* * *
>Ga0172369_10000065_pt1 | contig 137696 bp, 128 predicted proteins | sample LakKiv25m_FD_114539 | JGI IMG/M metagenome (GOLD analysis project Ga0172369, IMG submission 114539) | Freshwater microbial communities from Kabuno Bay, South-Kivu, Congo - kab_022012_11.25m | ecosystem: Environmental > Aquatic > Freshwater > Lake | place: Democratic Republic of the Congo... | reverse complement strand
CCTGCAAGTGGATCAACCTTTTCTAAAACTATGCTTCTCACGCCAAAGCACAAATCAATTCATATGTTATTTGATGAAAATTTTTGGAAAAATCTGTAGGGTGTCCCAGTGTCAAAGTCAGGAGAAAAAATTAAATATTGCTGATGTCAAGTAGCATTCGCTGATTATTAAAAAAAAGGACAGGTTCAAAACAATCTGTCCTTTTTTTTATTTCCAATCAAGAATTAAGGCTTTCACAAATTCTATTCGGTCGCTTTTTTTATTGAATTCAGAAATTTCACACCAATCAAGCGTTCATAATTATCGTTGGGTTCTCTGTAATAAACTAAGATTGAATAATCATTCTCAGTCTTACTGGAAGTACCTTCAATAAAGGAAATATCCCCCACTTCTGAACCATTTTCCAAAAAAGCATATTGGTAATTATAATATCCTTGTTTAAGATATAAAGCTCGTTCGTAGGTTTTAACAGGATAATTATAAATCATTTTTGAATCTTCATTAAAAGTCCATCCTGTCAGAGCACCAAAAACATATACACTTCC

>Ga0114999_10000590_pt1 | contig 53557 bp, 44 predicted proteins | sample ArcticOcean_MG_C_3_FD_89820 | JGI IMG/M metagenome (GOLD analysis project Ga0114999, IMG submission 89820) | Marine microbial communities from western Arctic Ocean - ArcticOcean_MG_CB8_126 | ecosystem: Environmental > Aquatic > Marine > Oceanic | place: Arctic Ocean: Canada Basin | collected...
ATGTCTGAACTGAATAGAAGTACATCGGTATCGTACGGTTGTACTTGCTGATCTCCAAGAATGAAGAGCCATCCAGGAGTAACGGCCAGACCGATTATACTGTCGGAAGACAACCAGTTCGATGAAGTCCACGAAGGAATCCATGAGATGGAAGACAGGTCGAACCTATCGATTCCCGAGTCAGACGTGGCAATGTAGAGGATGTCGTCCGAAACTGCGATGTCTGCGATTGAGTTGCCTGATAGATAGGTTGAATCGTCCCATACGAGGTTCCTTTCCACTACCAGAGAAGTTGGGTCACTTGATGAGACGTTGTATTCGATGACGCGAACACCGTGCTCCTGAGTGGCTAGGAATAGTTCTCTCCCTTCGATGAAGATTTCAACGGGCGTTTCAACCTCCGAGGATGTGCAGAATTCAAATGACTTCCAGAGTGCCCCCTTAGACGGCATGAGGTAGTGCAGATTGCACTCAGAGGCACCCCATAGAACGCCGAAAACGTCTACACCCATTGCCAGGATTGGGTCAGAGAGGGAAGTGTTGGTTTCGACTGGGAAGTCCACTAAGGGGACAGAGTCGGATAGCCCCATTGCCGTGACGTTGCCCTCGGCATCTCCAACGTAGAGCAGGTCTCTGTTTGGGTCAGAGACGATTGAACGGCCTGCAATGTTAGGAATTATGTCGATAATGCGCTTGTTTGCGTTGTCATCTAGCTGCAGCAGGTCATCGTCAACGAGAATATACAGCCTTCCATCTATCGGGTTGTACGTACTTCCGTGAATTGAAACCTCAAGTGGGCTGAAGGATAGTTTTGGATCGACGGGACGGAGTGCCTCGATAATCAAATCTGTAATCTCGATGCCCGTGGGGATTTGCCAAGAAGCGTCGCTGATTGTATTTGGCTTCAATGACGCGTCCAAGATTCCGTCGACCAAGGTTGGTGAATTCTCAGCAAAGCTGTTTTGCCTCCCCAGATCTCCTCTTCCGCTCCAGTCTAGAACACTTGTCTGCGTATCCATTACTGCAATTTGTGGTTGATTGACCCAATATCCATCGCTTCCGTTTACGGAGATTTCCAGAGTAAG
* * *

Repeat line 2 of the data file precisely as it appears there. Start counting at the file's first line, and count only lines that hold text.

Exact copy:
CCTGCAAGTGGATCAACCTTTTCTAAAACTATGCTTCTCACGCCAAAGCACAAATCAATTCATATGTTATTTGATGAAAATTTTTGGAAAAATCTGTAGGGTGTCCCAGTGTCAAAGTCAGGAGAAAAAATTAAATATTGCTGATGTCAAGTAGCATTCGCTGATTATTAAAAAAAAGGACAGGTTCAAAACAATCTGTCCTTTTTTTTATTTCCAATCAAGAATTAAGGCTTTCACAAATTCTATTCGGTCGCTTTTTTTATTGAATTCAGAAATTTCACACCAATCAAGCGTTCATAATTATCGTTGGGTTCTCTGTAATAAACTAAGATTGAATAATCATTCTCAGTCTTACTGGAAGTACCTTCAATAAAGGAAATATCCCCCACTTCTGAACCATTTTCCAAAAAAGCATATTGGTAATTATAATATCCTTGTTTAAGATATAAAGCTCGTTCGTAGGTTTTAACAGGATAATTATAAATCATTTTTGAATCTTCATTAAAAGTCCATCCTGTCAGAGCACCAAAAACATATACACTTCC